also includes curated prefix and suffix patterns that improve named entity
recognition and event extraction.  Evaluation of REACH extractions on a test
corpus of ~54,000 articles showed that FamPlex significantly increased
grounding accuracy for families and complexes (from 15% to 71%). The
hierarchical organization of entities in FamPlex also made it possible to
integrate otherwise unconnected mechanistic information across families,
subfamilies, and individual proteins. Applications of FamPlex to the TRIPS/DRUM
reading system and the Biocreative VI Bioentity Normalization Task dataset
demonstrated the utility of FamPlex in other settings.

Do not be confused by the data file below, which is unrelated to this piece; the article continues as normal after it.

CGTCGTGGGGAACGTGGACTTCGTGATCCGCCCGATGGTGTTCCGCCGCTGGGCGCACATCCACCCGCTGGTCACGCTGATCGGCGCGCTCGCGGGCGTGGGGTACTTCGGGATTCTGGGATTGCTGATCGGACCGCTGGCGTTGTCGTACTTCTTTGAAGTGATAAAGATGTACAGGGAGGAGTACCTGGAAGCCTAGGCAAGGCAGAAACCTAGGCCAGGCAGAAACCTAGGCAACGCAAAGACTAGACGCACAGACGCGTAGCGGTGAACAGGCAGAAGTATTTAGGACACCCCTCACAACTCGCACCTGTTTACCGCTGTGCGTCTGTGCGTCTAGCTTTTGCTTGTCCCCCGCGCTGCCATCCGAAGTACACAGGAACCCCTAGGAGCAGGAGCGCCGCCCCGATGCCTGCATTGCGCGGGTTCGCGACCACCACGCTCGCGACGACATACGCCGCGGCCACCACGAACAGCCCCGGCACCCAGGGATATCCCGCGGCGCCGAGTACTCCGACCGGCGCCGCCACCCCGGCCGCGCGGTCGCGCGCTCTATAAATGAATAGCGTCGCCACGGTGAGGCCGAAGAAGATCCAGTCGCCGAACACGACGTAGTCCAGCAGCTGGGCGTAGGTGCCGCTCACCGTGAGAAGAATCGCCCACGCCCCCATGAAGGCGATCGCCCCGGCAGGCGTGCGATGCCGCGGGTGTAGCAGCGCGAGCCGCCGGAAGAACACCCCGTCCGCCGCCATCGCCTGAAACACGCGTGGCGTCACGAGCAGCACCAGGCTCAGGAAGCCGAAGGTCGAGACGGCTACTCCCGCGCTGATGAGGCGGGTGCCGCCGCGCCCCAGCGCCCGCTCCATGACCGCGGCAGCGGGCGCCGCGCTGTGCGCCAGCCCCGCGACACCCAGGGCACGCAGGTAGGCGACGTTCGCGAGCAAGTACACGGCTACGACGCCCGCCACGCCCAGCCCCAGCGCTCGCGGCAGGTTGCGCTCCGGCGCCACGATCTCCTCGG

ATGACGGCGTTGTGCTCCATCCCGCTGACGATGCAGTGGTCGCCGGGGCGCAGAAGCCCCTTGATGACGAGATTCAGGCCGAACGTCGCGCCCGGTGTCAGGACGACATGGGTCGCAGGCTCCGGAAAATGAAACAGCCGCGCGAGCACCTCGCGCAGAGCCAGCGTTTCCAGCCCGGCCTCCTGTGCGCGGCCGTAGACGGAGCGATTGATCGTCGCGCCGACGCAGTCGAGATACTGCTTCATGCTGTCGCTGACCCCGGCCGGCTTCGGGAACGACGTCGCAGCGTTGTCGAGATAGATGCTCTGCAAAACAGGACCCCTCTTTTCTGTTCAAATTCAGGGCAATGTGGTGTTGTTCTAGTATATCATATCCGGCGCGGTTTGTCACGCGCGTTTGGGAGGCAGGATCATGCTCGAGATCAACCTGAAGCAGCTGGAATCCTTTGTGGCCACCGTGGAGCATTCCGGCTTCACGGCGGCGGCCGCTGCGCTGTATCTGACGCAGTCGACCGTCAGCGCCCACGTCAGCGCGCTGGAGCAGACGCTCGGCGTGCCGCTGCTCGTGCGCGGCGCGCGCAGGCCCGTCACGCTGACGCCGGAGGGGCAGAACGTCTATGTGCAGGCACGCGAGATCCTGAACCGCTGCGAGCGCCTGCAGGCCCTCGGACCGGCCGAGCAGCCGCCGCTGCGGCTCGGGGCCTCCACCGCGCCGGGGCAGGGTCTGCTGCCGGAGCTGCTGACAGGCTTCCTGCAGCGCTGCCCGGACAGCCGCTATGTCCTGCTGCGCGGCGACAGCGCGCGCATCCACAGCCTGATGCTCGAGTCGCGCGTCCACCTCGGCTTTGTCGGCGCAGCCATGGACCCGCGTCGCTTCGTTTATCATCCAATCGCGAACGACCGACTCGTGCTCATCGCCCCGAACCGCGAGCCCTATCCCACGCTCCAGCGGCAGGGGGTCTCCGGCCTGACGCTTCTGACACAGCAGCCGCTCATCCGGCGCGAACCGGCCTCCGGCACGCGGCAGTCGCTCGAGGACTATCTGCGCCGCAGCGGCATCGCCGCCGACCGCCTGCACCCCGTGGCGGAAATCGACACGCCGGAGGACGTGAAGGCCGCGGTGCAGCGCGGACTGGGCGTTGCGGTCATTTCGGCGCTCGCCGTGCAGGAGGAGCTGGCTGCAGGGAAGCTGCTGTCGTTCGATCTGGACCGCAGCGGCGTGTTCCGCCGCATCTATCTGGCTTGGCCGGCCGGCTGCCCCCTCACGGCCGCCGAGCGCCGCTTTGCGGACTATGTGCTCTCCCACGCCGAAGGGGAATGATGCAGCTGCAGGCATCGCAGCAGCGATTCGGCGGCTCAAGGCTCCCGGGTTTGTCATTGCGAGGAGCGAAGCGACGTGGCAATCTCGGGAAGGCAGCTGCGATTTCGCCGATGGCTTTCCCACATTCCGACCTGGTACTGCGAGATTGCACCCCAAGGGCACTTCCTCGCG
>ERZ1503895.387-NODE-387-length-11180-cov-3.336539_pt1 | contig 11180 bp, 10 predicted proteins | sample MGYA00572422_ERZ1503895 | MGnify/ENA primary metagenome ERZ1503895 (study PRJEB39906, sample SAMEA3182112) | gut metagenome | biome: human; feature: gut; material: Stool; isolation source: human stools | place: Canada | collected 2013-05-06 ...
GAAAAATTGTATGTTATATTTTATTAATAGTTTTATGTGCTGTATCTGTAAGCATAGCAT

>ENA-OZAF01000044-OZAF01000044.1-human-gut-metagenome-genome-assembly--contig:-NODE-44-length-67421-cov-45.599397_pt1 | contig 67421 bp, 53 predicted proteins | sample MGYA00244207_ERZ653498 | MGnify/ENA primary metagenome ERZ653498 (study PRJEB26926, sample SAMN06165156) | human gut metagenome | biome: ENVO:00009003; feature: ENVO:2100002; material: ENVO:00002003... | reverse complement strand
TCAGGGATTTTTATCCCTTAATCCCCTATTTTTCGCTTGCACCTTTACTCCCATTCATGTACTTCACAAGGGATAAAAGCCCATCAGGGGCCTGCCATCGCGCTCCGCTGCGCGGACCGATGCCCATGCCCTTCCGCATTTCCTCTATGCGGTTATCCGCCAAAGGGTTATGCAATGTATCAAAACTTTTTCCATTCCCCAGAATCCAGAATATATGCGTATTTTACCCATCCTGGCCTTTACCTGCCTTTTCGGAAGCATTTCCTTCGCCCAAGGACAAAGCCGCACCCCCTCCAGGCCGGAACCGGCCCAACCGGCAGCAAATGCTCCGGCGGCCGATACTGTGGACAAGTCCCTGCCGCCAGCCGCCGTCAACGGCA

Conclusion: FamPlex is an effective resource for improving named
entity recognition, grounding, and relationship resolution in automated reading
of biomedical text. The content in FamPlex is available in both tabular and
Open Biomedical Ontology formats at under the Creative Commons CC0
license and has been integrated into the TRIPS/DRUM and REACH reading systems.

Benjamin M. Gyori, John A. Bachman, Kartik Subramanian, Jeremy L. Muhlich, Lucian Galescu, and Peter K. Sorger. 11/2017. “From word models to executable models of signaling networks using automated assembly.” Molecular Systems Biology, 13, 11, Pp. 954. Publisher's Version
Bejnamin M Gyori and Daniel Paulin. 2015. “Hypothesis testing for Markov chain Monte Carlo.” Statistics and Computing,, Pp. 1–12.
R. Ramanathan, Yan Zhang, Jun Zhou, Benjamin M. Gyori, Weng-Fai Wong, and P. S. Thiagarajan. 2015. “Parallelized Parameter Estimation of Biological Pathway Models.” Hybrid Systems Biology, 9271, Pp. 37-57.